11 April 2008

Quote of the day

Duchamp and Picabia first met in September 1911 at the Salon d'Automne in Paris, where they were both exhibiting. ... Picabia was thirty-two years old, eight years Duchamp's senior, and had already enjoyed critical and commercial success as an impressionist painter – although he was suspected of copying his images, supposedly painted in the open air, from picture postcards (he was to copy mass-produced illustrations at various points in his career) [many of these supposed plein air paintings were obviously far too large to've been painted anywhere but in the studio – as always, even at this early stage, he was taking the piss and mocking artistic pretensions – DC]. ...

The encounter with the more assured Picabia was a turning point in Duchamp's life. Independently wealthy in these years, Picabia could afford to turn his back on dealers and the market, and paint as he chose. The freedom of Picabia's lifestyle, his pleasure-seeking, irreverent and, at times, angry approach to the art world, and above all his utter refusal to toe a party line or be told what to do, opened Duchamp's eyes. In an interview towards the end of his life with the critic Pierre Cabanne, Duchamp stressed that he found Picabia's madcap lifestyle mesmerising and his spirit 'amazing':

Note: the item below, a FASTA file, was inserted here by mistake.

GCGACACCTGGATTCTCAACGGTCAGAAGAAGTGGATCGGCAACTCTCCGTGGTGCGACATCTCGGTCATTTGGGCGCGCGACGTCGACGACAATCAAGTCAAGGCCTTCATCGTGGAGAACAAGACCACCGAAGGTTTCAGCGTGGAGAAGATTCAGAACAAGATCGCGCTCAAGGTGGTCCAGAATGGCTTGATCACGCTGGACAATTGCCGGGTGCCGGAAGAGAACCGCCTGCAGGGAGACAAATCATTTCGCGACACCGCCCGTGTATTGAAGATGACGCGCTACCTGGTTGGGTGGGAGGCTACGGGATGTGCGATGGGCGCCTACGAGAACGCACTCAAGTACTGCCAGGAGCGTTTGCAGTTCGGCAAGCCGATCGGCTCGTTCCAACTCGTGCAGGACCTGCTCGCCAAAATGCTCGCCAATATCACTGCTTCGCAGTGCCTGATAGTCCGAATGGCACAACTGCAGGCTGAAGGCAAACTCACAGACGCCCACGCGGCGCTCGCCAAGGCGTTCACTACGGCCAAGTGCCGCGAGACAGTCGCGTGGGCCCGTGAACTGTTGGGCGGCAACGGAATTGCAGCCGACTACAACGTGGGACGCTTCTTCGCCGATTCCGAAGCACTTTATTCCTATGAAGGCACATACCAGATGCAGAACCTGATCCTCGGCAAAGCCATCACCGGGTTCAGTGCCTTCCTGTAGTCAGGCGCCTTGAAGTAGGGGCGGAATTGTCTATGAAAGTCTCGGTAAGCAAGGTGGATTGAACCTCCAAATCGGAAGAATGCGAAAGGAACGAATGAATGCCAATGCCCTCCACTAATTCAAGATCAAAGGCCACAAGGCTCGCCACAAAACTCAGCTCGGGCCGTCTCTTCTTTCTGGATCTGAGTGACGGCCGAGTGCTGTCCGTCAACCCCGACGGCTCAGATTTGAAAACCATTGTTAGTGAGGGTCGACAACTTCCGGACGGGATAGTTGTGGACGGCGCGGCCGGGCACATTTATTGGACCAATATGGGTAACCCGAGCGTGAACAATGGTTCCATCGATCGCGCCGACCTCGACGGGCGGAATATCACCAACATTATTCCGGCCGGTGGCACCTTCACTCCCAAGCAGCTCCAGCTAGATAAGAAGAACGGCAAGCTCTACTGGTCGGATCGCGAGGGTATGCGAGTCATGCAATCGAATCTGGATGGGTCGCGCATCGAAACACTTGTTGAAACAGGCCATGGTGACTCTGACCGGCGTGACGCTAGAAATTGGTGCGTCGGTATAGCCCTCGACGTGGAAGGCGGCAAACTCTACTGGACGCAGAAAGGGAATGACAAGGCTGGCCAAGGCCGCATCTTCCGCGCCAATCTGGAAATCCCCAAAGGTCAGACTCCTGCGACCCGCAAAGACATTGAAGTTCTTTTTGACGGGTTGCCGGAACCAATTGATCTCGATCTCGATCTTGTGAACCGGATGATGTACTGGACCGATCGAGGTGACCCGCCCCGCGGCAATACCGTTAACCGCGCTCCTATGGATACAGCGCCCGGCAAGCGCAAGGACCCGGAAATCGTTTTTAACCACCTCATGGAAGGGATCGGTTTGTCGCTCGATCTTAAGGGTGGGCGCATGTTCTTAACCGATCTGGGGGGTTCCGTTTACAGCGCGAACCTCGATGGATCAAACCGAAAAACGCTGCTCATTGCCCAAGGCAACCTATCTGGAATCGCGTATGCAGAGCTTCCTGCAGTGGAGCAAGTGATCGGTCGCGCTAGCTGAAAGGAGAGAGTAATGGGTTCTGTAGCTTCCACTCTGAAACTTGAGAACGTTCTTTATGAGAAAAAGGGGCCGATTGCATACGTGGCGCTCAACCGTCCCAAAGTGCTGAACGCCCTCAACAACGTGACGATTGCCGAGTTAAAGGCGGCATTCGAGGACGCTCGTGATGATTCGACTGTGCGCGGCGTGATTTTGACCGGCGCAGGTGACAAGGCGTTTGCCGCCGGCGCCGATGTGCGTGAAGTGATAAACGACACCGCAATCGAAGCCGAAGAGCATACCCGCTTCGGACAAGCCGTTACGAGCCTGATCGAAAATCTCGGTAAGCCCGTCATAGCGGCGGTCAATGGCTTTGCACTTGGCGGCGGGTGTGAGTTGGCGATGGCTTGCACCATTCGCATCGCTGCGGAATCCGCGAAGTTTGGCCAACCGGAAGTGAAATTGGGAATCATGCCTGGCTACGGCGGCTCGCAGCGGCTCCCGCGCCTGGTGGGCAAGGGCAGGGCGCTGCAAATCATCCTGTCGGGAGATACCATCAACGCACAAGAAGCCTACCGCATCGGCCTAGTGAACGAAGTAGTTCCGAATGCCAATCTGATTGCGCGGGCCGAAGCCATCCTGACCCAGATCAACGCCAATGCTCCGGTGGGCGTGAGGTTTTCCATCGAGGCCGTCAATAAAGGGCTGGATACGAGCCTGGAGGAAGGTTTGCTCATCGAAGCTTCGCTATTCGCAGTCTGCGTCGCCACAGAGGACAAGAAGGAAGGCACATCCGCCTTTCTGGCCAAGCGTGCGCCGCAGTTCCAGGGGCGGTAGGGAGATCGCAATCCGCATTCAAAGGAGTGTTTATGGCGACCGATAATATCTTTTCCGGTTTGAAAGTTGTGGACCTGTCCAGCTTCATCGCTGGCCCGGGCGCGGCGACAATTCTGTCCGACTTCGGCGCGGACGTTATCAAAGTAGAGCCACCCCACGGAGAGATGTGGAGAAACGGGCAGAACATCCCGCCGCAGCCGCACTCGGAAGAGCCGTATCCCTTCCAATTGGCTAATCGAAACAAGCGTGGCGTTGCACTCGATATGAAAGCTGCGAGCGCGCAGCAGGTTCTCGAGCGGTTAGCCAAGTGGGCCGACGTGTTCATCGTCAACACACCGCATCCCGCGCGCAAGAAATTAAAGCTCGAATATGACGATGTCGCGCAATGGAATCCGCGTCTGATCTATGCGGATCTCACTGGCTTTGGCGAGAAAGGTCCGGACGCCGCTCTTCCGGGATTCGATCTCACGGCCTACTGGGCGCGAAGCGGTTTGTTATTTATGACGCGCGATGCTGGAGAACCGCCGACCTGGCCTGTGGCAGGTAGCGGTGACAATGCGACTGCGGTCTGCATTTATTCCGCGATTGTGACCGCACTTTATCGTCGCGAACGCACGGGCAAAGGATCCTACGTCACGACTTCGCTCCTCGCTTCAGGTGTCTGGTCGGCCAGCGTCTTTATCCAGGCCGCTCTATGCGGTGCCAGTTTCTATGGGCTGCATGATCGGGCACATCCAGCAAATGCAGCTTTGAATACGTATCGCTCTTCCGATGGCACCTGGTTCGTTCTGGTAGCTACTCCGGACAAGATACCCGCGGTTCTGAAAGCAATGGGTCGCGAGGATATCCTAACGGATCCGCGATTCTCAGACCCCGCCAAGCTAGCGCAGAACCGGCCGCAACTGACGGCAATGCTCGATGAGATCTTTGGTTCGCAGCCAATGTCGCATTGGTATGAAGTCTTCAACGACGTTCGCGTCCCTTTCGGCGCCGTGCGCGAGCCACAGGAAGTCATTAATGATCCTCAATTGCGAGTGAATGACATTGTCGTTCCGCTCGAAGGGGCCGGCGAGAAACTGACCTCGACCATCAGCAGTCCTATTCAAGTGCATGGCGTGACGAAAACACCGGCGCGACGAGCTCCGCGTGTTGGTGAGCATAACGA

CABANNE: I have the impression that Picabia made you understand that the people you knew, at Puteaux, were 'professional' painters, living that 'artistic life' which, at the time, you already didn't like, and which Picabia detested.
DUCHAMP: Probably. He had an entry into a world I knew nothing of. In 1911-12, he went to smoke opium almost every night. It was a rare thing, even then.
CABANNE: He revealed to you a new idea of the artist.
DUCHAMP: Of men in general, a social milieu I knew nothing about, being a notary's son! Even if I never smoked opium with him. I knew that he drank enormously too ... Obviously, it opened new horizons for me. And, because I was ready to welcome everything, I learned a lot from it.

Exactly what he learned, Duchamp never articulated [ha! – DC] ... Witness to their conversations [actually, an important participant in them – DC], Gabrielle Buffet-Picabia said strikingly that the two men 'emulated one another in their extraordinary adherence to paradoxical, destructive principles, in their blasphemies and inhumanities which were directed not only against the old myths of art, but against all the foundations of life in general'.

- Jennifer Mundy, 'The art of friendship' in Duchamp Man Ray Picabia

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